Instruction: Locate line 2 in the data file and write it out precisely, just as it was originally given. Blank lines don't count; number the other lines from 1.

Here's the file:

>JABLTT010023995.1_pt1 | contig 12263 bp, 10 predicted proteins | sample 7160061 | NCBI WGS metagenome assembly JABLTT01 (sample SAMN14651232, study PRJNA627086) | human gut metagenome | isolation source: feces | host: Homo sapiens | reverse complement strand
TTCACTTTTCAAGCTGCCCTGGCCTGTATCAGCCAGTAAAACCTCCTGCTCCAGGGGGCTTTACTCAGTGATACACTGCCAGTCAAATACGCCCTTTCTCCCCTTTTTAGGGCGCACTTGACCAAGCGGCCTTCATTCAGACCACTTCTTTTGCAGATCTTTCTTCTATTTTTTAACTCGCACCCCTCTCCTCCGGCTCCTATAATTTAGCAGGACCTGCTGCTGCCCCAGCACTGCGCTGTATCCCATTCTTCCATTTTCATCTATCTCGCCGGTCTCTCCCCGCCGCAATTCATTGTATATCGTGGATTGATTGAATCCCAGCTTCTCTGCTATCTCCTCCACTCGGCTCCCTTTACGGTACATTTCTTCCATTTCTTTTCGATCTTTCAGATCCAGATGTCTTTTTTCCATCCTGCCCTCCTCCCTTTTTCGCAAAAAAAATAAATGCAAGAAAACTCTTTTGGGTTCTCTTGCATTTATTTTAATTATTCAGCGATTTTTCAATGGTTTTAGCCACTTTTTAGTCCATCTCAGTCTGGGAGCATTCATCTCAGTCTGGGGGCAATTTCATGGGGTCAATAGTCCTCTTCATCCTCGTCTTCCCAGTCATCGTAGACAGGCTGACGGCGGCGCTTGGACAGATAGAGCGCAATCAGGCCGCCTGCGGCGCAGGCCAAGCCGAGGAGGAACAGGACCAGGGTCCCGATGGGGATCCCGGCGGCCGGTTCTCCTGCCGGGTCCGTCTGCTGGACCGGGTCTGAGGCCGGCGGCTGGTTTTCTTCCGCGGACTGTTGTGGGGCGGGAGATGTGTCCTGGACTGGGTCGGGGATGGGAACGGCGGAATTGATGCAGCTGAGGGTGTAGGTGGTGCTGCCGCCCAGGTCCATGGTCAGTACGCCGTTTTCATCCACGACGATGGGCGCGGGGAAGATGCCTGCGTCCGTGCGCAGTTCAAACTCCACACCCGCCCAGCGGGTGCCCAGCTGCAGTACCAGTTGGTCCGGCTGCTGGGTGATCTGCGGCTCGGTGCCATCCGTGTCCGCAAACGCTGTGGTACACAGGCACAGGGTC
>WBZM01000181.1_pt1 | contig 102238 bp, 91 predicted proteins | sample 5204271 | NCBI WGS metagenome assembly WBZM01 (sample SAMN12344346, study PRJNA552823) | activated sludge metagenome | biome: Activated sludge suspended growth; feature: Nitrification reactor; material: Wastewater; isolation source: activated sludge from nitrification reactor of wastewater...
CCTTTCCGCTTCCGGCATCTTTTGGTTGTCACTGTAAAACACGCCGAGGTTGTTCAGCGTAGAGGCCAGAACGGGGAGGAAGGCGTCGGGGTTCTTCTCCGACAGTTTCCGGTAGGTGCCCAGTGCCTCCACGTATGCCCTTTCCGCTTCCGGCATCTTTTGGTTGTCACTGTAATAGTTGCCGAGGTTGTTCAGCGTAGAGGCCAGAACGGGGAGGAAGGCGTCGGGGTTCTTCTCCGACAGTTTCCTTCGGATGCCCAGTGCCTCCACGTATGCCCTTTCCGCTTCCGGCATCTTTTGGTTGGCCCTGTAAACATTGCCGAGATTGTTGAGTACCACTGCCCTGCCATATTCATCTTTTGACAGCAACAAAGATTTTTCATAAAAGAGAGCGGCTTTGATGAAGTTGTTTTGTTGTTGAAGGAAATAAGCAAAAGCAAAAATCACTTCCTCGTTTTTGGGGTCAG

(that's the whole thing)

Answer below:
TTCACTTTTCAAGCTGCCCTGGCCTGTATCAGCCAGTAAAACCTCCTGCTCCAGGGGGCTTTACTCAGTGATACACTGCCAGTCAAATACGCCCTTTCTCCCCTTTTTAGGGCGCACTTGACCAAGCGGCCTTCATTCAGACCACTTCTTTTGCAGATCTTTCTTCTATTTTTTAACTCGCACCCCTCTCCTCCGGCTCCTATAATTTAGCAGGACCTGCTGCTGCCCCAGCACTGCGCTGTATCCCATTCTTCCATTTTCATCTATCTCGCCGGTCTCTCCCCGCCGCAATTCATTGTATATCGTGGATTGATTGAATCCCAGCTTCTCTGCTATCTCCTCCACTCGGCTCCCTTTACGGTACATTTCTTCCATTTCTTTTCGATCTTTCAGATCCAGATGTCTTTTTTCCATCCTGCCCTCCTCCCTTTTTCGCAAAAAAAATAAATGCAAGAAAACTCTTTTGGGTTCTCTTGCATTTATTTTAATTATTCAGCGATTTTTCAATGGTTTTAGCCACTTTTTAGTCCATCTCAGTCTGGGAGCATTCATCTCAGTCTGGGGGCAATTTCATGGGGTCAATAGTCCTCTTCATCCTCGTCTTCCCAGTCATCGTAGACAGGCTGACGGCGGCGCTTGGACAGATAGAGCGCAATCAGGCCGCCTGCGGCGCAGGCCAAGCCGAGGAGGAACAGGACCAGGGTCCCGATGGGGATCCCGGCGGCCGGTTCTCCTGCCGGGTCCGTCTGCTGGACCGGGTCTGAGGCCGGCGGCTGGTTTTCTTCCGCGGACTGTTGTGGGGCGGGAGATGTGTCCTGGACTGGGTCGGGGATGGGAACGGCGGAATTGATGCAGCTGAGGGTGTAGGTGGTGCTGCCGCCCAGGTCCATGGTCAGTACGCCGTTTTCATCCACGACGATGGGCGCGGGGAAGATGCCTGCGTCCGTGCGCAGTTCAAACTCCACACCCGCCCAGCGGGTGCCCAGCTGCAGTACCAGTTGGTCCGGCTGCTGGGTGATCTGCGGCTCGGTGCCATCCGTGTCCGCAAACGCTGTGGTACACAGGCACAGGGTC